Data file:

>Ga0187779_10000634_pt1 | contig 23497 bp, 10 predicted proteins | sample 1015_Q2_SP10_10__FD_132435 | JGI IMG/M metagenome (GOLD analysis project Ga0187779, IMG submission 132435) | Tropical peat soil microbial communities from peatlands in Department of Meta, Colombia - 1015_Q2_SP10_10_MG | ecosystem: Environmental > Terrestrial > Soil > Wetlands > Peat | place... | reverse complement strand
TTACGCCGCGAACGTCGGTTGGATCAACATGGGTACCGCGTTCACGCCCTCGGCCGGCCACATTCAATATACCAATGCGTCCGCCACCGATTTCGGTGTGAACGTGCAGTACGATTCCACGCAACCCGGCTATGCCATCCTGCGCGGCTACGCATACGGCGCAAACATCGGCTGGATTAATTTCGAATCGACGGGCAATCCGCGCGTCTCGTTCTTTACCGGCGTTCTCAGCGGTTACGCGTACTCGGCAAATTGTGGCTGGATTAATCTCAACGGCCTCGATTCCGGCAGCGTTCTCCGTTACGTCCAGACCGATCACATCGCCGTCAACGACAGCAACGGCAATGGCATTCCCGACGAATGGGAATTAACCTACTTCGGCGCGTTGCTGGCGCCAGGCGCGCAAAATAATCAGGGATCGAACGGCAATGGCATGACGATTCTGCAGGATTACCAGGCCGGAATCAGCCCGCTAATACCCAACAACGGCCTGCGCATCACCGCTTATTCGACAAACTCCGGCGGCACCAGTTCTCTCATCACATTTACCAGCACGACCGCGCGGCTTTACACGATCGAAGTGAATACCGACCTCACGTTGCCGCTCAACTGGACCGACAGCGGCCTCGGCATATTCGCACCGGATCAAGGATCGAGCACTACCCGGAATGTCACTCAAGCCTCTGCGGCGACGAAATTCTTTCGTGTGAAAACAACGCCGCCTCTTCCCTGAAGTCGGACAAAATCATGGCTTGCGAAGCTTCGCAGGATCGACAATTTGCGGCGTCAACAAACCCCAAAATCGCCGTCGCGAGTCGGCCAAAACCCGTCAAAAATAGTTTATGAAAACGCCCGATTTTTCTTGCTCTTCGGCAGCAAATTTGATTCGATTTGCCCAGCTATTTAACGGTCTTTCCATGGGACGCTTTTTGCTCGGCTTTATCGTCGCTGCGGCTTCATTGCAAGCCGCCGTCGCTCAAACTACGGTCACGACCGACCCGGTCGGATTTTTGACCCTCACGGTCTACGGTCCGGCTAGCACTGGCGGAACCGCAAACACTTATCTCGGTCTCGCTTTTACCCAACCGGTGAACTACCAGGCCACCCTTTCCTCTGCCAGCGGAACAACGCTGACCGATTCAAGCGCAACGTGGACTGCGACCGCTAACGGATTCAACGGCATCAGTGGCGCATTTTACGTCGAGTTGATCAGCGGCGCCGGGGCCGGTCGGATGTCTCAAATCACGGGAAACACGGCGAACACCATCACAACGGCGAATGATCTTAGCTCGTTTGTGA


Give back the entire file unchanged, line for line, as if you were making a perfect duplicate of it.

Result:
>Ga0187779_10000634_pt1 | contig 23497 bp, 10 predicted proteins | sample 1015_Q2_SP10_10__FD_132435 | JGI IMG/M metagenome (GOLD analysis project Ga0187779, IMG submission 132435) | Tropical peat soil microbial communities from peatlands in Department of Meta, Colombia - 1015_Q2_SP10_10_MG | ecosystem: Environmental > Terrestrial > Soil > Wetlands > Peat | place... | reverse complement strand
TTACGCCGCGAACGTCGGTTGGATCAACATGGGTACCGCGTTCACGCCCTCGGCCGGCCACATTCAATATACCAATGCGTCCGCCACCGATTTCGGTGTGAACGTGCAGTACGATTCCACGCAACCCGGCTATGCCATCCTGCGCGGCTACGCATACGGCGCAAACATCGGCTGGATTAATTTCGAATCGACGGGCAATCCGCGCGTCTCGTTCTTTACCGGCGTTCTCAGCGGTTACGCGTACTCGGCAAATTGTGGCTGGATTAATCTCAACGGCCTCGATTCCGGCAGCGTTCTCCGTTACGTCCAGACCGATCACATCGCCGTCAACGACAGCAACGGCAATGGCATTCCCGACGAATGGGAATTAACCTACTTCGGCGCGTTGCTGGCGCCAGGCGCGCAAAATAATCAGGGATCGAACGGCAATGGCATGACGATTCTGCAGGATTACCAGGCCGGAATCAGCCCGCTAATACCCAACAACGGCCTGCGCATCACCGCTTATTCGACAAACTCCGGCGGCACCAGTTCTCTCATCACATTTACCAGCACGACCGCGCGGCTTTACACGATCGAAGTGAATACCGACCTCACGTTGCCGCTCAACTGGACCGACAGCGGCCTCGGCATATTCGCACCGGATCAAGGATCGAGCACTACCCGGAATGTCACTCAAGCCTCTGCGGCGACGAAATTCTTTCGTGTGAAAACAACGCCGCCTCTTCCCTGAAGTCGGACAAAATCATGGCTTGCGAAGCTTCGCAGGATCGACAATTTGCGGCGTCAACAAACCCCAAAATCGCCGTCGCGAGTCGGCCAAAACCCGTCAAAAATAGTTTATGAAAACGCCCGATTTTTCTTGCTCTTCGGCAGCAAATTTGATTCGATTTGCCCAGCTATTTAACGGTCTTTCCATGGGACGCTTTTTGCTCGGCTTTATCGTCGCTGCGGCTTCATTGCAAGCCGCCGTCGCTCAAACTACGGTCACGACCGACCCGGTCGGATTTTTGACCCTCACGGTCTACGGTCCGGCTAGCACTGGCGGAACCGCAAACACTTATCTCGGTCTCGCTTTTACCCAACCGGTGAACTACCAGGCCACCCTTTCCTCTGCCAGCGGAACAACGCTGACCGATTCAAGCGCAACGTGGACTGCGACCGCTAACGGATTCAACGGCATCAGTGGCGCATTTTACGTCGAGTTGATCAGCGGCGCCGGGGCCGGTCGGATGTCTCAAATCACGGGAAACACGGCGAACACCATCACAACGGCGAATGATCTTAGCTCGTTTGTGA